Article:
Serious Eats: Drinks
4 Great Unaged Mezcals for Cinco de Mayo
With Cinco de Mayo imminent, our thoughts and dreams turn to all things Mexican-ish. I say -ish because, like St. Patrick's day, Cinco de Mayo (which technically marks the anniversary of the Battle of Puebla and the Mexican army's short-lived victory over much larger French forces) has largely been appropriated and subsumed by popular American culture. Tacos and margaritas on the fifth of May are no more Mexican than green beer in the middle of March is Irish. But if you're looking to put a shot of authenticity into your celebrations this Saturday, you should really consider making it mezcal day.
As Micheal Dietsch eloquently explained here on SE: Drinks, mezcal is related to tequila in that they're both distilled agave juice, but mezcal really lets the wild earthiness of the agave shine. Since they're not required to use exclusively blue agave, mezcal distillers have the latitude to experiment with different species and flavors.
These 4 awesome unaged bottlings are a great way to explore mezcal this Cinco de Mayo (or any time your inner mariachi starts to stir.)
Fidencio Mezcal Sin Humo
Grown out of a family business, Fidencio Mezcal is crafted by Enrique Jiminez, a fourth-generation mezcalero in Oaxaca. Their distillery takes the time-worn lessons of tradition but gives them a modern twist, especially with the use of a radiant heat oven to cook the agave. This special cooking method does all of the work of roasting the agave heart to free up fermentable sugars without the smoke, allowing for a purer expression of the agave itself.
The result is a wonderfully clean mezcal experience. Poured neat, it smells like green olives, pine, sour beer, and a little turpentine (in a pleasing way, like when you want to take a sniff to make sure it's still potent). On sipping, the agave flavors is gentle and earthy, with a salty smooth finish—no bite, but rather a gentle caress.
Overall, there's a pleasantly surprising mildness to the experience, and the lack of smoke is very distinctive. It allows the agave character to take center stage, which is a delicious departure from the bold smoke of many mezcals. (If you're looking for a smoke bomb you should look elsewhere.)
Mezcales de Leyenda
On the opposite end of the spectrum of modernity, Mezcales de Leyenda is a cooperative joining small producers from across Mexico to produce a range of mezcals—from a variety of different wild agaves—that are representative of the distilling heritage of their region. These mezcals offer a wonderful opportunity to sample a breadth of regional mezcals, and the fact that they are all certified organic is the icing on the agave. Each bottling is represented by an animal in a nod to ancient Nahua mythology.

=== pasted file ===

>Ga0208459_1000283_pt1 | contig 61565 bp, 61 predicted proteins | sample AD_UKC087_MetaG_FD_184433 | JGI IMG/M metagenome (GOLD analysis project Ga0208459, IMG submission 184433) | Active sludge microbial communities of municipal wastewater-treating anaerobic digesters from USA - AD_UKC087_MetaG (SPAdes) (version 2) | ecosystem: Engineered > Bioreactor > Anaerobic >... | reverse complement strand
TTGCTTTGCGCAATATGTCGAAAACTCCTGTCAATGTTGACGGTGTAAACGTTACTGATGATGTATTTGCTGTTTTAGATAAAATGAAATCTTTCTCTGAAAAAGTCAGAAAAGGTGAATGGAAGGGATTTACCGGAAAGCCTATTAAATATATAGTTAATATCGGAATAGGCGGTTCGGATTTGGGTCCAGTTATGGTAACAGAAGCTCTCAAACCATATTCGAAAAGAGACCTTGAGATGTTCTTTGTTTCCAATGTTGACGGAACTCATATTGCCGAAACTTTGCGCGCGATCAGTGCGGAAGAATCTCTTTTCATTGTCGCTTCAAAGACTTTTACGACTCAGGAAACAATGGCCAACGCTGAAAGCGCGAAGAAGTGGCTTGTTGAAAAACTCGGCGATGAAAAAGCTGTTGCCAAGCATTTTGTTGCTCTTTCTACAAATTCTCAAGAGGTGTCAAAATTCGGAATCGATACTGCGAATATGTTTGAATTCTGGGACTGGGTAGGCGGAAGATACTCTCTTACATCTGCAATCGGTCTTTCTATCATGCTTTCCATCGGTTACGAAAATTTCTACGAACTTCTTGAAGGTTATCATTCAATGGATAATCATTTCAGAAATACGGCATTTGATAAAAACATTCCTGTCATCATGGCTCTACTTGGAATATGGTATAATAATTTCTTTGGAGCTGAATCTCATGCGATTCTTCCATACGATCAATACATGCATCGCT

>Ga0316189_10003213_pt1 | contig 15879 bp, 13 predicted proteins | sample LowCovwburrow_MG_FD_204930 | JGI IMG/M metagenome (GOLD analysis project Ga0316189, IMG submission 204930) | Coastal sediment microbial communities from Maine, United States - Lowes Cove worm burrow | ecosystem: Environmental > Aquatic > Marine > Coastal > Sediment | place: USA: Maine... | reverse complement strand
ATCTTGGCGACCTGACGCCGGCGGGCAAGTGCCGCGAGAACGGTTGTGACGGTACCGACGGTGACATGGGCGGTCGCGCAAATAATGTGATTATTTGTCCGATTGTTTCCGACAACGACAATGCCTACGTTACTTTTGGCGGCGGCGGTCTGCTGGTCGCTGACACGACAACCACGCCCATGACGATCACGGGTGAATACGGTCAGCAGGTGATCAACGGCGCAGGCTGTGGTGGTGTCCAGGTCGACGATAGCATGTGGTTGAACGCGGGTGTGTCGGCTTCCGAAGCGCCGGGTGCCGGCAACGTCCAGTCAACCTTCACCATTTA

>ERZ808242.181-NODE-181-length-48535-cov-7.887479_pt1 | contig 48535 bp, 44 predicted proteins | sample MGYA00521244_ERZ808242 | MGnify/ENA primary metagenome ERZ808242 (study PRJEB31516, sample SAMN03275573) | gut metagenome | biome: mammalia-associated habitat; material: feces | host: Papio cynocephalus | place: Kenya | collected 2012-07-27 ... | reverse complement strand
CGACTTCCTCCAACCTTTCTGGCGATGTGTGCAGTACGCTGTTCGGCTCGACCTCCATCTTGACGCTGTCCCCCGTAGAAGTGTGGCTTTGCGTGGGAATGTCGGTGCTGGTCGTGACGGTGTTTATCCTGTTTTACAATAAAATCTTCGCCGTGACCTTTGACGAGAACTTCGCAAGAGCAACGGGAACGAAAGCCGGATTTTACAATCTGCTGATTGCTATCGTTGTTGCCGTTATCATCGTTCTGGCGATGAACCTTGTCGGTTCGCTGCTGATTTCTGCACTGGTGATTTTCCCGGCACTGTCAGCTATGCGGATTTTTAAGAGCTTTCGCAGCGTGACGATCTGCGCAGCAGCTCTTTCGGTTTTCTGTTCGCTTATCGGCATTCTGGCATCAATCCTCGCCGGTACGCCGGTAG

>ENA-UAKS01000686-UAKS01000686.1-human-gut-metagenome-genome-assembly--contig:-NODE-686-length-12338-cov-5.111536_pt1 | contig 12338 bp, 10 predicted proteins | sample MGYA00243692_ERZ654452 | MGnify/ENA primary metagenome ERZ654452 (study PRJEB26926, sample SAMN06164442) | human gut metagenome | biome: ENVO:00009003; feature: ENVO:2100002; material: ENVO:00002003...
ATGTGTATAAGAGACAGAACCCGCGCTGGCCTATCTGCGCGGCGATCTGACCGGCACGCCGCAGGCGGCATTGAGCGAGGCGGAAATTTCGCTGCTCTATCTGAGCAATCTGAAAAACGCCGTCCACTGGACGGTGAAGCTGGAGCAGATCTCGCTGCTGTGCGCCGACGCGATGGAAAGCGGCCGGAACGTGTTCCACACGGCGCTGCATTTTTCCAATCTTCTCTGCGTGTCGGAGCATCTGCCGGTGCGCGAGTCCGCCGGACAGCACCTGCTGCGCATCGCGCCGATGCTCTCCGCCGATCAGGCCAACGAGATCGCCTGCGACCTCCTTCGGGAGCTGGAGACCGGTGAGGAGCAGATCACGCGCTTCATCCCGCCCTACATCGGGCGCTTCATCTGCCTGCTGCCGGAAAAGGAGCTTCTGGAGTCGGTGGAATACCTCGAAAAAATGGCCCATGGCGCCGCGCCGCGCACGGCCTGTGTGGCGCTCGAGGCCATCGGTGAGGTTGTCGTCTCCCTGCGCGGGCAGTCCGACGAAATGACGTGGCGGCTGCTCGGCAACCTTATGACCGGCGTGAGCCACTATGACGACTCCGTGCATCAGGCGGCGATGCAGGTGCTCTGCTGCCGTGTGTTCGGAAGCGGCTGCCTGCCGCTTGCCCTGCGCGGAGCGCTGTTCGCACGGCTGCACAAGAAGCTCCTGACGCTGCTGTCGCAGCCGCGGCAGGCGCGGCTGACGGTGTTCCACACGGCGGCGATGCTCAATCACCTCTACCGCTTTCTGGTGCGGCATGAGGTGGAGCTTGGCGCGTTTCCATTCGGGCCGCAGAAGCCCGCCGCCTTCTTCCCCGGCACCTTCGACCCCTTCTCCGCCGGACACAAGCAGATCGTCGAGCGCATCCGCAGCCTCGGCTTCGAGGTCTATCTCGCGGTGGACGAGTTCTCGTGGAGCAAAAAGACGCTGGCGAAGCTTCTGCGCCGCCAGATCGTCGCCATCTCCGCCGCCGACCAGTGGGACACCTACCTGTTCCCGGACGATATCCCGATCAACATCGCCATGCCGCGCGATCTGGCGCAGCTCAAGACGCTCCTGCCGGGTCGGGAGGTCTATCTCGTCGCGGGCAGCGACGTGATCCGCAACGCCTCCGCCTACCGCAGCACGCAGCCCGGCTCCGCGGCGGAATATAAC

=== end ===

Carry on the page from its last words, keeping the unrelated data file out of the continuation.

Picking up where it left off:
Leyenda Durango Mezcal
Hailing from the mountainous state of Durango, this mezcal is made from agave duranguensis by Alejandro Gasmir. Named for the murciélago (bat), it certainly flies well by night.
The scent is at once smoky and sweet with an earthy depth—barbecue sauce meets new car leather. The flavor follows through, with hints of dry spice rub, orange peel, and a vegetal agave bite not dissimilar to raw radish. The finish lingers, but the smoke drifts away and leaves you with a distinct and welcome sweetness. It's not a dessert drink, but might be the closest thing that true mezcal has to offer.
Leyenda Guerrero Mezcal
Guerrero, another state of peaks and canyons dominated by the Sierra Madre, is the birthplace for the nauyaca (snake) mezcal, made from Agave Cupreata by Jose Cienfuegos.
The aroma is hot and strong, with mole spices, cocoa nibs, and dusty cowboy leather. On sipping, there's fresh biting agave and dried chiles. It's relatively light in body, which helps to keep the flavors moving, and it finishes strong and smoky. This mezcal is a smoke-head's dream, but it retains an interesting chocolate and chile complexity, and an identity all its own.
Leyenda Oaxaca Mezcal
The capital of mezcal production, Oaxaca is the home for our final mezcal, the tiacuache (possum) made from Agave Angustifolia by Jose Martinez.
The scent is shockingly briny—green olives ring out loud and clear. There's also a bit of desert straw, but no smoke. The palate brings biting citrus, pickled cactus, and a juicy hint of agave, and it finishes airy and light. It's a bolder, less refined cousin of the Fidencio, and practically screams to be made into a good mezcaltini.
Tell us: are you a fan of mezcal? Which bottles really get your agave going?
Samples provided for review consideration.
About the author: Andrew Strenio is a lover of all things potable. Since sneaking his grandmother's bourbon balls, he's moved on to touring distillers and sipping snifters. He works by day making documentary television and films for an independent production company in Brooklyn.